HAP 1: Aerodynamic Analysis

Ice accretion on wings of aircrafts decreases significantly the aerodynamic performance. On the one hand, the aerodynamic drag is increased that has to be compensated with additional thrust of the engines. Consequently, this yields increased fuel consumption. On the other hand, the flow stalls at lower angles of attack. Therefore, the operational range of safe aircraft manoeuvring is reduced.

To better understand the ice accretion process as a consequence of the accumulation of super-cooled, large droplets, theoretical, numerical and experimental methods of aerothermodynamics shall be applied. The research is focussed on three main areas:

Impingement rate of water droplets on an airfoil

What is the influence of droplet dynamics of super-cooled large droplets on the ice accretion process? If a large droplet impinges on a surface, small secondary droplets are created that are shed back to the flow. Only a part of the original droplet mass remains on the aircraft wing.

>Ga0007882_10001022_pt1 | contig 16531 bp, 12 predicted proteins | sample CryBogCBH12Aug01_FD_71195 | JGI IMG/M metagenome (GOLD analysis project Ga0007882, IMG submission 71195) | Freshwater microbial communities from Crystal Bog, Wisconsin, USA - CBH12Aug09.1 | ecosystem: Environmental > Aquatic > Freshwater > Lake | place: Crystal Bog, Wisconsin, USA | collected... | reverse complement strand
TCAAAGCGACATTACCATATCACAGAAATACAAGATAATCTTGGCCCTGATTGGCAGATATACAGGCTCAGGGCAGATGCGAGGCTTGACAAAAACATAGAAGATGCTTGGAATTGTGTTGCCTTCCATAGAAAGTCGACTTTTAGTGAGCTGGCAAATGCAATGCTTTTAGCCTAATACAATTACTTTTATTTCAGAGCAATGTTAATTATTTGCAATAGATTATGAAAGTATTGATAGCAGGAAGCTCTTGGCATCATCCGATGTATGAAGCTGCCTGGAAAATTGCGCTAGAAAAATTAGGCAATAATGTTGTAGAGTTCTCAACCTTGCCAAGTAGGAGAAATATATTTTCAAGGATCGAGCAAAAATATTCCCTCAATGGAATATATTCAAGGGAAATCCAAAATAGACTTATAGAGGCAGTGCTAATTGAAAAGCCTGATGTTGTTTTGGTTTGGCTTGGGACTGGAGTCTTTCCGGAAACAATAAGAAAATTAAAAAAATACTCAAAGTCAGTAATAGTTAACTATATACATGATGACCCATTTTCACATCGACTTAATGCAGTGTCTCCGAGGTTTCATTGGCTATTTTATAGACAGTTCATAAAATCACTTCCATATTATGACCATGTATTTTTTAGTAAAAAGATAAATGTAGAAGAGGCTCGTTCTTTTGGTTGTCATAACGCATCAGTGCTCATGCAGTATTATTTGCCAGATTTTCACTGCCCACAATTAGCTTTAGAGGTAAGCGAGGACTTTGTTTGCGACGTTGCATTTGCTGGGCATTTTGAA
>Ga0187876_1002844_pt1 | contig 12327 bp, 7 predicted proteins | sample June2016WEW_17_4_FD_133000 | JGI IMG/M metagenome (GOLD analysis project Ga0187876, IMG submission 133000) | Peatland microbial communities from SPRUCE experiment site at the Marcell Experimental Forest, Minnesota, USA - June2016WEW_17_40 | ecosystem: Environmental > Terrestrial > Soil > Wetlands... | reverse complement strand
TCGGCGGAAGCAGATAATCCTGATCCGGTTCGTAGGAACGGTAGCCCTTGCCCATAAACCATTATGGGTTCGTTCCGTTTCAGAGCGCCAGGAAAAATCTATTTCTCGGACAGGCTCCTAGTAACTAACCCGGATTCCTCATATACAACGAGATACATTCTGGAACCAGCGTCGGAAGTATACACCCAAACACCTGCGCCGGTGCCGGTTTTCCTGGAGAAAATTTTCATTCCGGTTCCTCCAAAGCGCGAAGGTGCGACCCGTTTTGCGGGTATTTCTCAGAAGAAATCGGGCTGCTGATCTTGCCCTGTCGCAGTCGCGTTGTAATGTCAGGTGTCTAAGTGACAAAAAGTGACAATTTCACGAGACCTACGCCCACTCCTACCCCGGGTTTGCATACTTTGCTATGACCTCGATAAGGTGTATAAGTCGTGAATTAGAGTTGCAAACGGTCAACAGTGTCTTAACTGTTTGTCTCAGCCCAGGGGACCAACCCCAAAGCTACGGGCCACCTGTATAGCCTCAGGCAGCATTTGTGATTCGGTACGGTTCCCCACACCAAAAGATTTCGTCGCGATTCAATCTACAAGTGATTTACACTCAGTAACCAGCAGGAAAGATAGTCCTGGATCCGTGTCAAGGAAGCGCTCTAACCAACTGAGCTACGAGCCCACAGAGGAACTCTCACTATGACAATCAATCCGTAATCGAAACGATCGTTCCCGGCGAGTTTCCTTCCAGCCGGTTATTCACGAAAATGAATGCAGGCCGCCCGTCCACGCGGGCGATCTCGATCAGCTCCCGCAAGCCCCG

Besides the geometric ice shape on the wing, is there an influence of any material property or macroscopic structural parameter of ice, which alters the surrounding flow?

In which way has the numerical simulation of the ice accretion process to be carried out? The current numerical models of ice growth are based on a thermodynamic balance equation. However, the different terms in this equation are model dependent and shall be analyzed regarding their impact on ice accretion. Particularly, the friction heat and the convective heat transfer are expected to have a big impact.

 

Icing experiment with NACA0012 airfoil

Many of the experiments will be carried out at the new icing tunnel of Technische Universität Braunschweig (completion in spring 2013), which is unique across Germany. In this tunnel, ice accretion and ice growth can be studied using a generic airfoil. The experimental results will then be compared with the computational predictions

Paticipating Institutes: